The sleep hormone melatonin

Melatonin is considered a miracle weapon against sleep disorders. The sleep hormone plays a central role in our organism, controls the sleep-wake rhythm and also influences our health and well-being. But what is melatonin and what is the sleep hormone all about? You can find an overview of the meaning, tasks and functions of melatonin here.

Table of Contents

      1. What is melatonin?
      2. This is how melatonin is created
      3. Consequences of a disturbed melatonin balance
      4. Melatonin as a dietary supplement
      5. Melatonin – the basis of good sleep
      6. Conclusion

      1. What is melatonin?

      Melatonin is one of our body's own hormones that is produced in the brain and is one of the so-called neurotransmitters. These are messenger substances that act as connecting points in all nerve cells in the body by transporting important information and in this way regulating the metabolic processes in our body. A balanced hormone balance is therefore very important for the healthy functioning of our body.

      Hormonhaushalt: Cortisol und Melatonin am Tag und in der Nacht

      The hormone melatonin is significantly involved in controlling our sleep-wake rhythm and for this reason is also known as the “sleep hormone”. In interaction with the cortisol, known as the “stress hormone”, it regulates our circadian rhythm. Towards the evening, the concentration of melatonin in the body increases and causes us to become tired, relax and fall asleep. In order to find restful sleep without difficulty, our body must produce enough melatonin and have enough time to relax. You can find tips for relaxing before sleep in this article. In addition to this important function for sleep and nighttime regeneration, which are essential for our health, melatonin also influences our psyche and also has a strong antioxidant effect, which helps prevent cell damage.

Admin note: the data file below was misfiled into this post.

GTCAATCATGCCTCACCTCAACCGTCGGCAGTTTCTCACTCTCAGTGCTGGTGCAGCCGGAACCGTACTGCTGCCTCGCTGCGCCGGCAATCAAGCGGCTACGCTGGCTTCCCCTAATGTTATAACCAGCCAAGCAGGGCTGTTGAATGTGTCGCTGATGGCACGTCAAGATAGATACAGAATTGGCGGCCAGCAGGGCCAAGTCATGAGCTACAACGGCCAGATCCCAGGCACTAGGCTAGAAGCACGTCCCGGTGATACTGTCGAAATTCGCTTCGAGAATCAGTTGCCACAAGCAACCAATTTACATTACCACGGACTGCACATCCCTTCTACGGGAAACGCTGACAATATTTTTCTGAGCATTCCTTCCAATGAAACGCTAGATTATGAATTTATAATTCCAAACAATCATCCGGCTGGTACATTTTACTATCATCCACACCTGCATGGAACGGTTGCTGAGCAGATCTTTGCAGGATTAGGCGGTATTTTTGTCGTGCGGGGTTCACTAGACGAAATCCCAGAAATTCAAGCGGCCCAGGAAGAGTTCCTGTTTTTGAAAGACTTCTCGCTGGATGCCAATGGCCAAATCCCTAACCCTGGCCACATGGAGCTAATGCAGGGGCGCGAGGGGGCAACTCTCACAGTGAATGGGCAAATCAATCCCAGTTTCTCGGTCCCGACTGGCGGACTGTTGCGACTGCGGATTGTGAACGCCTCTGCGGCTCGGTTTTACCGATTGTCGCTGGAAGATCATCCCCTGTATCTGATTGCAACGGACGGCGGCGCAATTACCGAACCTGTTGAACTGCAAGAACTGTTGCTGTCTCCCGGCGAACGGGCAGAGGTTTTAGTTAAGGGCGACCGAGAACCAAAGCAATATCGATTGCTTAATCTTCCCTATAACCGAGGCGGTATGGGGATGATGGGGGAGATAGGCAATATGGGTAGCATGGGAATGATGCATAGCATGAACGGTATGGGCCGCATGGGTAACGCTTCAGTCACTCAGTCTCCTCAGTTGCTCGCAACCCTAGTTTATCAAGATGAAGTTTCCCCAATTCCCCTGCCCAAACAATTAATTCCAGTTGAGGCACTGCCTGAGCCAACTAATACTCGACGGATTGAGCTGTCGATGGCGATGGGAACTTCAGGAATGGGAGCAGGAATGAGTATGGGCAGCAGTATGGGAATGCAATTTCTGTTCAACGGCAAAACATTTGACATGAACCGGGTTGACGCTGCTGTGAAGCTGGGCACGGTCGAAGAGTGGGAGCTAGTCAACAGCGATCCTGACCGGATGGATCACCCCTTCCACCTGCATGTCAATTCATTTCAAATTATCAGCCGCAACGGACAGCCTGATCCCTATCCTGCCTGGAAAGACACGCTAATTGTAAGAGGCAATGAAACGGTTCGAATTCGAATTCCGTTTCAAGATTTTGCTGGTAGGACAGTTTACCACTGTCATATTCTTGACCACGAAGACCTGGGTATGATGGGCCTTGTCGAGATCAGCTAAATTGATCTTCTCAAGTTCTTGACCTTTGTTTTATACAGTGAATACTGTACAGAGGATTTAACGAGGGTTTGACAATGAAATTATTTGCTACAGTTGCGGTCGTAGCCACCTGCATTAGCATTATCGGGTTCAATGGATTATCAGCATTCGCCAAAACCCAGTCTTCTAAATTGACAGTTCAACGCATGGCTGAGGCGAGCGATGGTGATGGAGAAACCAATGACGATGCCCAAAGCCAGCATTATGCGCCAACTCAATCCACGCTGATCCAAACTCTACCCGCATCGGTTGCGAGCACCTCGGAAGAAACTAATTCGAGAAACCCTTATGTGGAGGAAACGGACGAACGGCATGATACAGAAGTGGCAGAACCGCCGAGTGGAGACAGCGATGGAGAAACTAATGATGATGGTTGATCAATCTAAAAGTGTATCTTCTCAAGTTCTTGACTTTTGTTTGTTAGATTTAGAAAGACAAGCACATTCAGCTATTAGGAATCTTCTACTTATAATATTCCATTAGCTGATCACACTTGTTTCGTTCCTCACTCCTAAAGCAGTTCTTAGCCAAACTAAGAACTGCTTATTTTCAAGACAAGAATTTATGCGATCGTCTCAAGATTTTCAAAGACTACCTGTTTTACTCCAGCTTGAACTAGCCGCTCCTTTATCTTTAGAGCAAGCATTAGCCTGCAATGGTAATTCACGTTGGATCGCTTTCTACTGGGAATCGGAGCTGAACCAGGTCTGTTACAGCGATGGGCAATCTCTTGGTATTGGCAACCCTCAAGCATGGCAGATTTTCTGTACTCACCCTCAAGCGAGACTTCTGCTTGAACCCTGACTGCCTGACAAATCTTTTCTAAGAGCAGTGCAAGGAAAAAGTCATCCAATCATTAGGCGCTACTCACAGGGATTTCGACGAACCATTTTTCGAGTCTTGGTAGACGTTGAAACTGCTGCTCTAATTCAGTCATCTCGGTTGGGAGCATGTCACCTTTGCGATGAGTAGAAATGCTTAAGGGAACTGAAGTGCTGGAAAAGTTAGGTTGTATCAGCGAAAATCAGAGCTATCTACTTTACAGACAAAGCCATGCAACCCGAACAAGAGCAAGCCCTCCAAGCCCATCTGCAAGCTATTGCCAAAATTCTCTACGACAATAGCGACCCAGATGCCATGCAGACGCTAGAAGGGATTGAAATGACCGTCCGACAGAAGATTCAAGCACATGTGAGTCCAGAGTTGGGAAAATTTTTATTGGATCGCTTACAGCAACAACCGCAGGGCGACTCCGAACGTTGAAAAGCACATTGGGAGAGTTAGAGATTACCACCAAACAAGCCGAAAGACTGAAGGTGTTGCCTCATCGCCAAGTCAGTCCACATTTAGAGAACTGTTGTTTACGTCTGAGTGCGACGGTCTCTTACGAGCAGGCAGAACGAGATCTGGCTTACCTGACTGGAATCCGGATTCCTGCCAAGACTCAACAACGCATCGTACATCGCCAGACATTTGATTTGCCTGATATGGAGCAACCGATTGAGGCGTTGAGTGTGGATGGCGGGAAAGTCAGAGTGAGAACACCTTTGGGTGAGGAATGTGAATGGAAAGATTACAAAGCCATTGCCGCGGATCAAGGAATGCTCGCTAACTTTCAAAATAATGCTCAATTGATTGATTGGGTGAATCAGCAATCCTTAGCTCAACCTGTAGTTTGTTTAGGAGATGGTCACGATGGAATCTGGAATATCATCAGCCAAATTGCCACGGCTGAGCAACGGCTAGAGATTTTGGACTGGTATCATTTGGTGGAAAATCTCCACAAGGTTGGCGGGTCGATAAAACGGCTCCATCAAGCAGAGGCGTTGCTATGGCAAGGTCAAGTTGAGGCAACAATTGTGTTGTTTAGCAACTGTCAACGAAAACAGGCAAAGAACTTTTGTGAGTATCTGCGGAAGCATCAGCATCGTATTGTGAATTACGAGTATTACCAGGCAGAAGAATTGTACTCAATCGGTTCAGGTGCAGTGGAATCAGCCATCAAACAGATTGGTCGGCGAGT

2. This is how melatonin

      is created
      Melatoninbildung im Gehirn: Synthese von Serotonin zu Melatonin

      The conversion of the messenger serotonin into melatonin is one of the main tasks of the pineal gland (epiphysis), which is located in the center of our brain. Their function is decisively influenced by light and darkness and thus also by the natural day-night rhythm. During the day, the body produces serotonin, which is known as the happiness hormone due to its relaxing and mood-enhancing effects. As darkness increases, the conversion of serotonin into the sleep hormone melatonin begins. The melatonin concentration in our blood is at its highest between two and four o'clock at night - before it decreases again and is suppressed by the emerging daylight.

      3. Consequences of a disturbed melatonin balance

      The disruption of the body's own melatonin production can ultimately lead to sleep disorders or problems falling asleep. If the important conversion in the evening is inhibited by unnatural lighting conditions, the body cannot produce enough melatonin and therefore lacks clear signals to prepare for sleep. This happens easily these days because, contrary to the natural darkness, we illuminate our rooms with artificial light sources or use screens such as televisions and smartphones until late at night. But a time change, for example after a long journey, or working in shifts often causes our rhythm to become unbalanced and our sleep to be disrupted due to low melatonin levels.